After more than five years, Sacred Heart reinstates poll center
FAIRFIELD — In the early 2000s, Sacred Heart University partnered with the Center for Research and Public Policy and had a polling center that measured public opinion on a range of topics.
“In those years they were national polls, whatever the topic du jour was,” said Michael Vigeant, a former employee of the Center for Research and Public Policy.
However, the partnership ended in 2009. Also that year, Vigeant founded his own company, which in 2013 became GreatBlue Research and Vigeant, a Sacred Heart alumnus, became CEO.
“I always had an interested in re-establishing a relationship with Sacred Heart,” Vigeant said. “About a year or two ago, at a Sacred Heart function I was talking with Dr. Petillo and some staff, and I brought up that I used to work the poll when it existed.”
Petillo and members of the Sacred Heart faculty happened to share Vigeant’s interest in bringing some sort of polling program back.
“A number of us thought it would be an opportune time to reinvigorate that program,” said Lesley A. DeNardis, executive director of Sacred Heart’s Institute for Public Policy which, as of 2017, is working with GreatBlue to conduct polls. “We felt that Connecticut was at a critical crossroads in terms of the magnitude of issues facing the state.”
The institute was formed this year with the goal of engaging Connecticut residents primarily on issues facing the state, rather than taking a national approach as the university’s formal polling place had.
Its inaugural poll was conducted between Oct. 3 and 12 by completing interviews with 1,000 Connecticut residents — done from GreatBlue’s call center in Cromwell — chosen proportionately based on population distribution throughout the state. GreatBlue also uses digital polling to reach a broader demographic.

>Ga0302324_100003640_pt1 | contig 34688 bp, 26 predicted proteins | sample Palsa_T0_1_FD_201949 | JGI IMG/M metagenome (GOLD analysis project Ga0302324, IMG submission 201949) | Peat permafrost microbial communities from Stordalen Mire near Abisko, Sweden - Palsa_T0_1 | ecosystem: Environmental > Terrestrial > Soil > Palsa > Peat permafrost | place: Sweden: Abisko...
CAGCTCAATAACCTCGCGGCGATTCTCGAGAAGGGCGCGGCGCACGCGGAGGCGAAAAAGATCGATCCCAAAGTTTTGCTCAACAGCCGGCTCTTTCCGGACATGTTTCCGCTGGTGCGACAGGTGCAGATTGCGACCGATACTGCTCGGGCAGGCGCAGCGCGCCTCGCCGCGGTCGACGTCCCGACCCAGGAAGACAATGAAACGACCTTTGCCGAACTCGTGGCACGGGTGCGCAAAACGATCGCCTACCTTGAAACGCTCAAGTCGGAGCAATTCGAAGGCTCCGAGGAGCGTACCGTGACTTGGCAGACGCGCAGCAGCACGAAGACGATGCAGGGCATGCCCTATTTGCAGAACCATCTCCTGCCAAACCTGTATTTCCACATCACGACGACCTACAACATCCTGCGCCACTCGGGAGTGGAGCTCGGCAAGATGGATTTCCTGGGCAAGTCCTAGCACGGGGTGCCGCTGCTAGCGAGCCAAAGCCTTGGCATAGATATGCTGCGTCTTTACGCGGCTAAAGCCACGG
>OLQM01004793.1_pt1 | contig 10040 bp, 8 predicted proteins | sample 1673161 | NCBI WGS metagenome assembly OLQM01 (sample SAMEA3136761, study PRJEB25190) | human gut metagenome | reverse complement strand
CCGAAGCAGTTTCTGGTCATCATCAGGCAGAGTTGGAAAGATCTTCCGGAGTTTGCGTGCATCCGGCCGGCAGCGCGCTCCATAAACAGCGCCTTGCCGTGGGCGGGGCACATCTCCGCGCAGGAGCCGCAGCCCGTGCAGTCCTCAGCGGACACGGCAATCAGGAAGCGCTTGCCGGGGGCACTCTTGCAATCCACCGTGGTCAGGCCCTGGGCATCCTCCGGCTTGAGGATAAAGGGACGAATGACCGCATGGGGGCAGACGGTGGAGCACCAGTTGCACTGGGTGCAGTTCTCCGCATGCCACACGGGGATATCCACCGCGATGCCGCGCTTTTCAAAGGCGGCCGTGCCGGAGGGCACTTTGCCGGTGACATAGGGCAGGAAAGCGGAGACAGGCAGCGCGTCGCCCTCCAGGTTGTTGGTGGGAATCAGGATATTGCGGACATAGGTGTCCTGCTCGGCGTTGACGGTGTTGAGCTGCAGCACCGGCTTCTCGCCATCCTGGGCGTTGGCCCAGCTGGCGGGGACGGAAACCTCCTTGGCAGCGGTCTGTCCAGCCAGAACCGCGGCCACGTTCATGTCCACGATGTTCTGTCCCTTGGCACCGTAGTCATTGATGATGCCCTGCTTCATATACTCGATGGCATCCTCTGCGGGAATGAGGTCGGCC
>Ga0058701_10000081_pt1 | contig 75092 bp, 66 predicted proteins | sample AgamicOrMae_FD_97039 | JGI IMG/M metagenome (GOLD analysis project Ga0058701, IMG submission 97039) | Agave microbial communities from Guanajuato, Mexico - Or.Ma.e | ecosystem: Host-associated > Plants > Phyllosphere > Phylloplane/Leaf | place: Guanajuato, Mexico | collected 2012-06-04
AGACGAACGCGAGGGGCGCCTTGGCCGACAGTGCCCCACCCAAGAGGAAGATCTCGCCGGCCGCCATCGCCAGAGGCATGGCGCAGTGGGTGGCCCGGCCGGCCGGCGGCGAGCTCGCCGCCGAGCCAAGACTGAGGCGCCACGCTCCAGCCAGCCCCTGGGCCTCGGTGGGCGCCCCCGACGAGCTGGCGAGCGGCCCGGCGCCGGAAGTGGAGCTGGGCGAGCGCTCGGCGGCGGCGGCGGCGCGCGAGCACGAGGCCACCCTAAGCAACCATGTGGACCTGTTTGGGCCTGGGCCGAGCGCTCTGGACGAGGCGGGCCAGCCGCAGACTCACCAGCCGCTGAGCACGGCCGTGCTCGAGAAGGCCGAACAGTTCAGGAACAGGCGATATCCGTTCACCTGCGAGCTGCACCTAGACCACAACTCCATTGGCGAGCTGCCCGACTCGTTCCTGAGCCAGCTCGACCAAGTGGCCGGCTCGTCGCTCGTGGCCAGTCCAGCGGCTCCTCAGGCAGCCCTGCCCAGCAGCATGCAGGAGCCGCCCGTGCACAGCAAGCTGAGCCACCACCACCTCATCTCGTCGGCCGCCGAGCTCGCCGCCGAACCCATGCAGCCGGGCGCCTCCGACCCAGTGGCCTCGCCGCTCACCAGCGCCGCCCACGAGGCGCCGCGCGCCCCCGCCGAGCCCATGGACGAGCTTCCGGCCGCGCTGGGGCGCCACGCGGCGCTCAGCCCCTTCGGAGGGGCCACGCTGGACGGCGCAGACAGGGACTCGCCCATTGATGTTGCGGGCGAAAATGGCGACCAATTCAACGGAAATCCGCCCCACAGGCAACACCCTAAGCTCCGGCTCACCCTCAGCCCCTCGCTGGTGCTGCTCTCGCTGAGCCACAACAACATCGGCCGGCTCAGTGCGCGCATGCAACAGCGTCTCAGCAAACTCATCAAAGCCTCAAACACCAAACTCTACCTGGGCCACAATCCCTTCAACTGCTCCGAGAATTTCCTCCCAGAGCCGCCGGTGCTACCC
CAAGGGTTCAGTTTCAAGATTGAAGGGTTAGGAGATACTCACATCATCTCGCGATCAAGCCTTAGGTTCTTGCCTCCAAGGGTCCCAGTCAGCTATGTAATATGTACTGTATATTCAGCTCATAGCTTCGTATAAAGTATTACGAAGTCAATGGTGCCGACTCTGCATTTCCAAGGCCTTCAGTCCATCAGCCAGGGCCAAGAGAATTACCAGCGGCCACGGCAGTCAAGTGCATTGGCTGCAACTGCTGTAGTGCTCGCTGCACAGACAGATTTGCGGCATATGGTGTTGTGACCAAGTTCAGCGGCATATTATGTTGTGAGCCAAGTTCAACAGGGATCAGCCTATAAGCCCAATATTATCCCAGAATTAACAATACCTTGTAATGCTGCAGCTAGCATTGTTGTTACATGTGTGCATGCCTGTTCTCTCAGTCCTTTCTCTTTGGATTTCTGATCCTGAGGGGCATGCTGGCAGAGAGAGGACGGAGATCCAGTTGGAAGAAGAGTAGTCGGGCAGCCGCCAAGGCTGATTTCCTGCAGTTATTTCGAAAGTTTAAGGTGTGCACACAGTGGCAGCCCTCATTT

Representatives from GreatBlue worked closely with faculty at Sacred Heart to develop a set of questions and then compile the data that was received.
Questions focused quality of life in Connecticut, the state’s budget crisis, how the state can become more business friendly and national issues including thoughts on NFL protests of the National Anthem. The poll found that many residents are concerned about the high cost of living, that roughly half of those polled making more than $150,000 a year would consider leaving the state in the next five years and that more than 60 percent of respondents are finding it “very” or “somewhat” difficult to maintain their standard of living.
“We don’t find that there’s a whole lot of research being done on policy issues in Connecticut,” DeNardis said. “We thought this was serving a real need. We hope to hope to foster dialogue in Connecticut.”
On Nov. 28 at 5 p.m. in the Martire Forum, the university will host State senators Toni Boucher, Bob Duff, Tony Hwang and State reps. Laura Devlin, Brenda Kupchik, Cristin McCarthy Vahey and Steve Stafstrom for a panel discussion called “Connecticut at a Crossroads: A Conversation about the State’s Present and Future,” which will give the public a chance to engage with legislators on some of the topics addressed in the poll.
Sacred Heart will also be launching a Masters of Public Administration program in the Fall 2018 semester. The first cohort of students will work closely with the data collected and help to drive future polls, according to DeNardis.
“We thought involving them in the research process and engaging public opinion would be beneficial,” DeNardis said.
The institute plans to release similar polls quarterly. Research for the institute’s second poll — the questions on which have not yet been determined — will be conducted at the beginning of January. Results will be released shortly thereafter.
“We’re very excited to be working with the talented team at Sacred Heart. They’re very serious about putting out objective polls about what’s driving Connecticut residents and what’s happening in the state,” said Vigeant.